Few things are as rewarding as helping to embroider an idea onto the cultural fabric. As such, I was very pleased to receive from a reader a piece of art incorporating the beloved "All You Haters Suck My Balls" rim.
In these troubled times, we need an inspirational slogan to rally around, and I feel that "All You Haters Suck My Balls" may very well be that slogan. Yesterday, a number of commenters even suggested emblazoning it on merchandise, and indeed the artist who sent me this image also suggested that I register the URL. However, I refuse to do either. Firstly, the slogan doesn't belong to me. I like to think it belongs to all of us, though technically it belongs to the person who first expressed it on his lime-green rim with twenty-three vinyl stick-on letters. (I can't help imagining that, as he applied the second "L" in "balls," he shivered slightly with the dawning awareness he was doing something great.)
Secondly, our culture is far too commodified as it is. As soon as anybody expresses any interest in anything, someone else comes along and tries to package it and sell it. Worse yet, all too often we are willing to buy, as though an idea isn't legitimate until we've paid money for it. And that's simply not true. The AYHSMB sentiment is priceless, and as soon as you affix a price to it you cheapen it, no matter what that price may be. And I refuse to participate in the cheapening of "All You Haters Suck My Balls." Instead, I choose to meditate on it. If you find yourself with a free moment today, close your eyes and imagine actor Morgan Freeman's voice intoning the mantra "All You Haters Suck My Balls." I think you'll find it surprisingly transformative.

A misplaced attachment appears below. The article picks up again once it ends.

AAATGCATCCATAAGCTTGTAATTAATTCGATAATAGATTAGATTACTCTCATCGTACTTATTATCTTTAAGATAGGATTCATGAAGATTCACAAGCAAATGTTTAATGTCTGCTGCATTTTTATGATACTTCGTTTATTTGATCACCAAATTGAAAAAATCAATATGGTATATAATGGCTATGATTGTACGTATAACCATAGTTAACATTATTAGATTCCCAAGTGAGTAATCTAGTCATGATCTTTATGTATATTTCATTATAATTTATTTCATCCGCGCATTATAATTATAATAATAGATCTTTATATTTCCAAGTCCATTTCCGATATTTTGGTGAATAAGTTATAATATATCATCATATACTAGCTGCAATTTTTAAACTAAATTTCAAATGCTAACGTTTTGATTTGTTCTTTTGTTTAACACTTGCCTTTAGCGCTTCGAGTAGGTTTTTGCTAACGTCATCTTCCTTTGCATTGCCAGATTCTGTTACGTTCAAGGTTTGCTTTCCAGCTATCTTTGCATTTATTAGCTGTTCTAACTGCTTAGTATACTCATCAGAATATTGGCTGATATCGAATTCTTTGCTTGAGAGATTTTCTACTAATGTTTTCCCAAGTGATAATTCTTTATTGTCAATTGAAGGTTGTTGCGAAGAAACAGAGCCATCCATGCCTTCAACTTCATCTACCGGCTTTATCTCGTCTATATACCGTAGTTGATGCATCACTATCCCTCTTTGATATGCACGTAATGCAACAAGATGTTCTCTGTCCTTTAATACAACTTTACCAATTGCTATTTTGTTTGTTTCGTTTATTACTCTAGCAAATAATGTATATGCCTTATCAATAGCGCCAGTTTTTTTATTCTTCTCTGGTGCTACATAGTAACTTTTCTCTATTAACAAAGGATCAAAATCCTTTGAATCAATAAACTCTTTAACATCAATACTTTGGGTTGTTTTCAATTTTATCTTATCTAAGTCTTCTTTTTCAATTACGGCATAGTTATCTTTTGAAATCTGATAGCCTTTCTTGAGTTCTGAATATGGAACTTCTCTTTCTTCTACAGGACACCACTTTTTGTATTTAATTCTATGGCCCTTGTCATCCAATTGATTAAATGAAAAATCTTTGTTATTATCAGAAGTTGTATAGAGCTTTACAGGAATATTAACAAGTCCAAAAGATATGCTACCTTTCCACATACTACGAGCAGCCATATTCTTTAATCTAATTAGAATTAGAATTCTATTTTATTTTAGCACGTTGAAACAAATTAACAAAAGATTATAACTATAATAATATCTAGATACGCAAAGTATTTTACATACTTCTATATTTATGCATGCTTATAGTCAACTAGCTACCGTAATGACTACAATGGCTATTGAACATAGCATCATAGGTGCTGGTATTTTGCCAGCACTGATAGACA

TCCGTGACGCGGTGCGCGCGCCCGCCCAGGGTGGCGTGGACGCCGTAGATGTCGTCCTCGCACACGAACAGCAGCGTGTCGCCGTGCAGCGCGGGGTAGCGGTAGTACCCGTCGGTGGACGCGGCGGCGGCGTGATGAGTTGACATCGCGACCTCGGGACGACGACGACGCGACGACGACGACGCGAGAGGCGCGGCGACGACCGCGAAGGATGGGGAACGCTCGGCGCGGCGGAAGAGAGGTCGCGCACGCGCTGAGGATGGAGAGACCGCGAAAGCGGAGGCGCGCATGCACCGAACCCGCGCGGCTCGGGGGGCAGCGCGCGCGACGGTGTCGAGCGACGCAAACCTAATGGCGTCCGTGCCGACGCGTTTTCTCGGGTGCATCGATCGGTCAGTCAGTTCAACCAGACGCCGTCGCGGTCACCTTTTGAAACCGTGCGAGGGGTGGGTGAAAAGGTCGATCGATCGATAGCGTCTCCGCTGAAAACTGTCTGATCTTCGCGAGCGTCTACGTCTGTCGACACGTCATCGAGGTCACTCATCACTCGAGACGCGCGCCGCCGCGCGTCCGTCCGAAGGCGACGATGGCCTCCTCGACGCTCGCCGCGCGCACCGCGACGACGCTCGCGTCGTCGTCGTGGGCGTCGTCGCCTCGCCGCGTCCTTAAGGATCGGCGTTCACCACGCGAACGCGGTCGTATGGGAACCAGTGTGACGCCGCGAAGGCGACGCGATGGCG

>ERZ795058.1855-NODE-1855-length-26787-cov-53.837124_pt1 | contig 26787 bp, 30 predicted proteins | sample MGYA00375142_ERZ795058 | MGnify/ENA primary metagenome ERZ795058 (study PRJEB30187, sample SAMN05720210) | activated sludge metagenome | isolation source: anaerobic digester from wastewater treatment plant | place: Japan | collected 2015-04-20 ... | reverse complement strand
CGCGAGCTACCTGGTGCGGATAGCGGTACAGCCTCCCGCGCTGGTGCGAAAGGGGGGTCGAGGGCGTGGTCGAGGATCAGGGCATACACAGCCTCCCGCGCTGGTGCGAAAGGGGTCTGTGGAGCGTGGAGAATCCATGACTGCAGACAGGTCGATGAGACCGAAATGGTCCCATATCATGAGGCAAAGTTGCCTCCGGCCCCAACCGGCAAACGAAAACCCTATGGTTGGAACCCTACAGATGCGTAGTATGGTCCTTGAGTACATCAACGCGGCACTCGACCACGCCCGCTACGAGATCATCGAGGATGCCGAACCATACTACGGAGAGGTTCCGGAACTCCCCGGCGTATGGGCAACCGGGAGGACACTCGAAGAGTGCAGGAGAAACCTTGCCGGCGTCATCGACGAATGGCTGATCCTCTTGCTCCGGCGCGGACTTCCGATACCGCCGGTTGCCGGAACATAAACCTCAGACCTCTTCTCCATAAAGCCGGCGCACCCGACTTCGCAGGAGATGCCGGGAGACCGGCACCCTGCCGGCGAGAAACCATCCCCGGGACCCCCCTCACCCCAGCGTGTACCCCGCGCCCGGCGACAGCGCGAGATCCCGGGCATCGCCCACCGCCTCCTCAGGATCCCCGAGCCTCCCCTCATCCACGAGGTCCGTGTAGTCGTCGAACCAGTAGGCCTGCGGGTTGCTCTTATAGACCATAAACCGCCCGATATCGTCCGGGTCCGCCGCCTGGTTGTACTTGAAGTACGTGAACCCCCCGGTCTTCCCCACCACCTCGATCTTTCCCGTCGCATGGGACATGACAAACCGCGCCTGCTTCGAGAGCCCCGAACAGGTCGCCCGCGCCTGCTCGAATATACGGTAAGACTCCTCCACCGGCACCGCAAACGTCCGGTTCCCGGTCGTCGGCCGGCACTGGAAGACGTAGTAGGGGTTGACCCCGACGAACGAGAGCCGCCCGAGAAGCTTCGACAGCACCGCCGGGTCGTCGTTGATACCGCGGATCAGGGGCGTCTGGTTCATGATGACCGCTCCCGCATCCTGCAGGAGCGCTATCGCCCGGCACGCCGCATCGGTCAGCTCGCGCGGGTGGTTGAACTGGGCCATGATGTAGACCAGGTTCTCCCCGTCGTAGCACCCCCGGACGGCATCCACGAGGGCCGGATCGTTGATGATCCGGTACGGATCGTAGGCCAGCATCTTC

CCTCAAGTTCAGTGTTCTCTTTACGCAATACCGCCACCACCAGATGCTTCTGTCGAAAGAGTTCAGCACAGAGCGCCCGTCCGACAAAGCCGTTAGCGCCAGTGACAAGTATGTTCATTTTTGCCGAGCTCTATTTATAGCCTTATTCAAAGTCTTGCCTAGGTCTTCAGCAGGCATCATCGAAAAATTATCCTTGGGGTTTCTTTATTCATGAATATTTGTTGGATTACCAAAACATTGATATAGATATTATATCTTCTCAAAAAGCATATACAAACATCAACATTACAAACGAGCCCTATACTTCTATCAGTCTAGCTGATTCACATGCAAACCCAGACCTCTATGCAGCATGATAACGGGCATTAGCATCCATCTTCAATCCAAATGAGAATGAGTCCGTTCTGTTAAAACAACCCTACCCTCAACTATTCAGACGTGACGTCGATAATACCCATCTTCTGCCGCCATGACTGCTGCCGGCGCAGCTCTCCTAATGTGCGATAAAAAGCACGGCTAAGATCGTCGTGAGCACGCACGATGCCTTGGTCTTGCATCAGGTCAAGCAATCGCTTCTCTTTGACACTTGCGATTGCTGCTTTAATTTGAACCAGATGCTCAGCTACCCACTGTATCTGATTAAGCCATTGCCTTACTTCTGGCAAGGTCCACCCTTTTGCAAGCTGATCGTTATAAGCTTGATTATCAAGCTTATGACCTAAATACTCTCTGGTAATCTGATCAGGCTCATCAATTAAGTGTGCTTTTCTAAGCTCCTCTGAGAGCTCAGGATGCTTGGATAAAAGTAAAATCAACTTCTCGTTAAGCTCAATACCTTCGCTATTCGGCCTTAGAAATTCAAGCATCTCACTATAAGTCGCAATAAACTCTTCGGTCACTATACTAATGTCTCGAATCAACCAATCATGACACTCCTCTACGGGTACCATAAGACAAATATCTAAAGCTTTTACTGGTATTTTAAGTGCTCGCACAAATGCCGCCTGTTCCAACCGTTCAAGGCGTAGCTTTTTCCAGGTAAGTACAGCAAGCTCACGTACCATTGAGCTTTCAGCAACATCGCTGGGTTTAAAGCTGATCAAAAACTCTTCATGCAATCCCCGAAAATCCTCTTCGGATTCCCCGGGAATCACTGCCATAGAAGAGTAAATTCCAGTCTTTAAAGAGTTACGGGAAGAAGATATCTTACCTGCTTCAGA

Unfortunately though, it may be naive of me to think we can share a slogan when we can barely share the bike path. I came upon this distressing accident report yesterday on Craigslist:
Bicycle on Bicycle on Runner Collision, West Side HWY - 35 (Midtown West)
Reply to: pers-[deleted]
Date: 2008-09-22, 4:11AM EDT
Me, riding North on West Side bike path, white helmet, black jersey.
Other cyclist, red jersey or helmet, big guy going South in North-bound lane. Dude, are you OK? You nailed me! I turned around after a sec and I think you were gone. I realize that it was crowded, but if you are going to pass people by straying into the oncoming bike traffic, you better be able to pull it off. Also, you didn't stop to see if I was OK. I hit a runner jogging next to me!
Runner, jogging next to me. You were a mean super bitch! I just got hit head on by another rider! What the fuck is YOUR problem? Yes I bumped into you while trying not to do a faceplant on the pavement. You acted like I raped your baby. I apologized and asked if you were OK. You gave dirty looks and huffed and put your precious earbuds back in. Homework: be nice to a random stranger tomorrow.
I'm not sure why VeloNews felt that Ekimov's non-return to the peloton was newsworthy. Certainly nobody actually thought he might actually be coming back in the first place. I mean, that guy's old. In fact, if you check his Wikipedia page you'll see he actually won a stage of the Tour of Pangea. I suppose next they'll track down Lance Armstrong's eighth grade social studies teacher and find out if she's considering putting the knitting needles down and returning to the chalkboard. I heard that after a lengthy discussion with her cats they all decided it was the right thing to do.
Of course, the real breaking news is out on the streets. A reader has forwarded me this vexing picture of a bicycle which appears to be in the process of evolving (or devolving) into a fixed-gear: